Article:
The objective of a political campaign is always to gain the most votes needed to win in the most efficient manner possible.  Therefore, the general campaign strategy under the NPVIC would be to concentrate on regions of the US encompassing the greatest number of swing-voters.  These swing-voter rich regions would effectively become the new swing-states: campaigns would concentrate their efforts in winning these “swing-regions” rather than whole states.  Whether this means candidates would campaign more or less broadly around the US than they do now is difficult to gauge, but extremely targeted campaigns would not be eliminated, and regions of the US would still be ignored.

More inherently, the NPVIC is strongly at odds with the concept of federalism under which the Constitution was written and the federal government thereby established.  The philosophy behind the NPVIC is that if a majority of people vote for one item over another, then that item with the majority vote should win.  This, however, makes up only part of the philosophy behind the federal government.  Rather than concerning itself only with the people of the United States, the Constitution balances the will of the people with the will of the states, both large and small.  One need only consider the make-up of Congress to come to this realization: The number of Representatives per state in the US House of Representatives – the body representing the general will of the American people – is apportioned by population, whereas the number of Senators per state in the US Senate – the body representing the general will of the states – is two for every state, regardless of population.  California, with a population of over 37 million people, has as much say in the US Senate as does Wyoming, with a population of only half a million people.  For a bill to pass Congress, it must win majority approval both in the body representing the will of the people & and the body representing the will of the states.  One could say that the people of a state with a low population such as Wyoming are over-represented in Congress, but this argument hinges on the false premise that Congress was meant to be proportionally representative.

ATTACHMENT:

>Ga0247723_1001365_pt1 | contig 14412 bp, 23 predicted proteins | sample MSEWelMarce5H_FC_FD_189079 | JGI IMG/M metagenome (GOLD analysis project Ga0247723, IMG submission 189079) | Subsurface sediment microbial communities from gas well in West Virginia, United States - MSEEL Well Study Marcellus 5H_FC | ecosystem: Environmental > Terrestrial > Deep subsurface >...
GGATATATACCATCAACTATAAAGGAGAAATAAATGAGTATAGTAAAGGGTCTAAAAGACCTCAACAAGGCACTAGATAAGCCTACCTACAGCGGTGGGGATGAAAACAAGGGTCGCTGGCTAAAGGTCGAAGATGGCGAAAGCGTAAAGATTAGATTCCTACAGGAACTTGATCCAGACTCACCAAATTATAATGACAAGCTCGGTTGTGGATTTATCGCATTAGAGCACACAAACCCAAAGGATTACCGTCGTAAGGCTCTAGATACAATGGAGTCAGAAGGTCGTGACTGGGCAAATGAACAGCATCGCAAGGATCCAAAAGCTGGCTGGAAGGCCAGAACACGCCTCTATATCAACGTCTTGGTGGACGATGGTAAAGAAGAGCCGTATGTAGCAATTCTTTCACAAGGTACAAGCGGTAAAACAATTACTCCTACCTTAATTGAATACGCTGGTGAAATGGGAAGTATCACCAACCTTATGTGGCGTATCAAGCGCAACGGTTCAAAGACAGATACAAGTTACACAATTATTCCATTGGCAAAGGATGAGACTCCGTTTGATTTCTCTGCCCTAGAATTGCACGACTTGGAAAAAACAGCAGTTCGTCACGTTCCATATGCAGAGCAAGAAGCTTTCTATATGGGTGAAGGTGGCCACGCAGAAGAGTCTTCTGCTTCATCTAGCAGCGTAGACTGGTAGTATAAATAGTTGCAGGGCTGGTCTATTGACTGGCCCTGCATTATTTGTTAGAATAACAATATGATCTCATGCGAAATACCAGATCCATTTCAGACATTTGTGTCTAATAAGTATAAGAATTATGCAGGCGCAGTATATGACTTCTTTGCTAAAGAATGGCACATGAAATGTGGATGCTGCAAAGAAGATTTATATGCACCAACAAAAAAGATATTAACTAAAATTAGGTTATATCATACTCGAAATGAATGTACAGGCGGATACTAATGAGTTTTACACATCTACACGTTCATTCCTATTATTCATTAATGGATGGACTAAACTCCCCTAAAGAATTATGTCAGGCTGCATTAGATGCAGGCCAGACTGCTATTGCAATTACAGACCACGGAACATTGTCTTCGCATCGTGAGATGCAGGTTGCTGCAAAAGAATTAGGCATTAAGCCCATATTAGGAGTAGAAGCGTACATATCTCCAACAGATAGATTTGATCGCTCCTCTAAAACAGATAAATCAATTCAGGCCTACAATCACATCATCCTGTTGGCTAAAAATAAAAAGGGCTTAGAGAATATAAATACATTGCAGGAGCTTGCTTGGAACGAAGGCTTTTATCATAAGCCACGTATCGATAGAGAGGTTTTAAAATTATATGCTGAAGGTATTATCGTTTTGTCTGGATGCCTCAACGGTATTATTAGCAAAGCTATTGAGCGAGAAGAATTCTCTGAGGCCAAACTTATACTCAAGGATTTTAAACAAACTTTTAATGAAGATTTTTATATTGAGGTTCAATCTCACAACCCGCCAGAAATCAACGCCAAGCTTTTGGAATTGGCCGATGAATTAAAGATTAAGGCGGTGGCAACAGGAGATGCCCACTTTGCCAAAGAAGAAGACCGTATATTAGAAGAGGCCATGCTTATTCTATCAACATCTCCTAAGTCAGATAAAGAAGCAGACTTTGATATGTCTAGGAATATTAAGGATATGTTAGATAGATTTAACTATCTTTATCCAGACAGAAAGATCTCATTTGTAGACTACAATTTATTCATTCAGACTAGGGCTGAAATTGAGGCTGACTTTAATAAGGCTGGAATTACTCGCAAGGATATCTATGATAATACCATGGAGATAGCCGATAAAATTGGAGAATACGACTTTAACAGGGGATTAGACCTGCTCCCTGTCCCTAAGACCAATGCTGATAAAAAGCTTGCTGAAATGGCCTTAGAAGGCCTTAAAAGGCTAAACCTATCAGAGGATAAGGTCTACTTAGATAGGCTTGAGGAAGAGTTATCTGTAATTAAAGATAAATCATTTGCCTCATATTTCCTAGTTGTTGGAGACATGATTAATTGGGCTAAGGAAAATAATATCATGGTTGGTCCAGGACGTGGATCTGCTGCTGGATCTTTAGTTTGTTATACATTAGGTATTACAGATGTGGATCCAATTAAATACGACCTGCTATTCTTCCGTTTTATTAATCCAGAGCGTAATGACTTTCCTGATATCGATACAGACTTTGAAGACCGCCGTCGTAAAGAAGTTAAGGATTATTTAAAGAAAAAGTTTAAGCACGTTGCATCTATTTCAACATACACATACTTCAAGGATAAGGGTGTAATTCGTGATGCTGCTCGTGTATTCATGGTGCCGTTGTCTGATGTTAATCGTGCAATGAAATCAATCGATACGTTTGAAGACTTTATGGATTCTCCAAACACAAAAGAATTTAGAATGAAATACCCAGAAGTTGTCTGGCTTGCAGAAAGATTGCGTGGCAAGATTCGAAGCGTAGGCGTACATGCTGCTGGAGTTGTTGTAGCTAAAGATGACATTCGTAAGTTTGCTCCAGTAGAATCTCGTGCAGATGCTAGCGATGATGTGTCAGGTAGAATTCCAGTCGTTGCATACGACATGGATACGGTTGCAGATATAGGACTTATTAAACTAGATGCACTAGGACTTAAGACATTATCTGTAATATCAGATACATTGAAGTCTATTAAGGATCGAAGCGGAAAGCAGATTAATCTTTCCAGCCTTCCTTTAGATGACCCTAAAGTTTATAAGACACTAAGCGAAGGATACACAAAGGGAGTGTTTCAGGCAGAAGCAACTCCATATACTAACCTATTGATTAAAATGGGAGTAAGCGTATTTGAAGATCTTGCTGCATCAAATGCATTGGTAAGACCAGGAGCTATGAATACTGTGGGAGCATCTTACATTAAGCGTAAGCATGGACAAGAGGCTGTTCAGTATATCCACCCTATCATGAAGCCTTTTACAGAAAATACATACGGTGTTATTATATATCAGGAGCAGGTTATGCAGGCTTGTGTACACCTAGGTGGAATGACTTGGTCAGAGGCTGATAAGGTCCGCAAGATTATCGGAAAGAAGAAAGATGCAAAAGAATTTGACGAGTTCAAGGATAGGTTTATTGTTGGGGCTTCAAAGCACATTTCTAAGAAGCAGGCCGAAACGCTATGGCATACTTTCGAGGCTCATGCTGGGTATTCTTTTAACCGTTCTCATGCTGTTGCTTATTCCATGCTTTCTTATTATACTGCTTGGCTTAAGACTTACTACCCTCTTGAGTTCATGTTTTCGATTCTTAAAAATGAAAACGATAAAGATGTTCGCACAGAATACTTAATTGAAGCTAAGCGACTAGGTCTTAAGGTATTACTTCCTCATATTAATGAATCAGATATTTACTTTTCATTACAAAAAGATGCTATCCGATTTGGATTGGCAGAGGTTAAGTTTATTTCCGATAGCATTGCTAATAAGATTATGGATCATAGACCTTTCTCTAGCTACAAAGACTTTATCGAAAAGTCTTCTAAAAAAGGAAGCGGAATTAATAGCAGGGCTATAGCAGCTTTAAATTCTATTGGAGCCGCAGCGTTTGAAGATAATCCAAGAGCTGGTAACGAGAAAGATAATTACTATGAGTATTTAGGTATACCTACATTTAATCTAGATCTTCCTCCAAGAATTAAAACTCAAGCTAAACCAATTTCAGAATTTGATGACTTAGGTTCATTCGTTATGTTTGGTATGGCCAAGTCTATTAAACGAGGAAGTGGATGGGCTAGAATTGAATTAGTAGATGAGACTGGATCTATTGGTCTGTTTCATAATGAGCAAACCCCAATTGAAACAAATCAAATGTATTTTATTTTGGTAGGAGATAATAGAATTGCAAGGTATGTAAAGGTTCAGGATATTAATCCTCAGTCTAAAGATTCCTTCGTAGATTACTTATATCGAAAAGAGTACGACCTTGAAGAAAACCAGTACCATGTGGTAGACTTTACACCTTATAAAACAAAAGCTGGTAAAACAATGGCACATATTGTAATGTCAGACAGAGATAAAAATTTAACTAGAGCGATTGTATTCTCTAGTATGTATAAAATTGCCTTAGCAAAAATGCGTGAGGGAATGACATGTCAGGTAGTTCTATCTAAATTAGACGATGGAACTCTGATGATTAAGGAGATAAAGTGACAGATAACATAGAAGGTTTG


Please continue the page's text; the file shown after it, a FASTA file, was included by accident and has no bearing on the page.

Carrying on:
Clearly then, the structure of the federal government balances the will of the people with the will of the states, both large and small.  This is no different when it comes to the election of President.  The National Popular Vote only represents the will of the people, completely ignoring that of the states.  Our current electoral college system is much more in accordance with the spirit of federalism in the United States.  Because the number of electoral votes in a given state is determined by adding that state’s number of Representatives with that state’s number of Senators (always two), the balance of the wills’ of the people and the states is safeguarded.

To conclude, The National Popular Vote Interstate Compact is a solution in search of a problem.  It’s not clear that Presidential campaigns would improve in any significant way under the NPVIC, and the notion that the winner of the National Popular Vote ought to win the Presidency completely disregards the founding principle of federalism upon which the United States’ form of government is built.



*In 2000, George W. Bush won the Presidency with 271 electoral votes and 50,456,002 individual votes.  Al Gore lost with only 266 electoral votes, but received 50,999,897 individual votes – over half a million more than Mr Bush.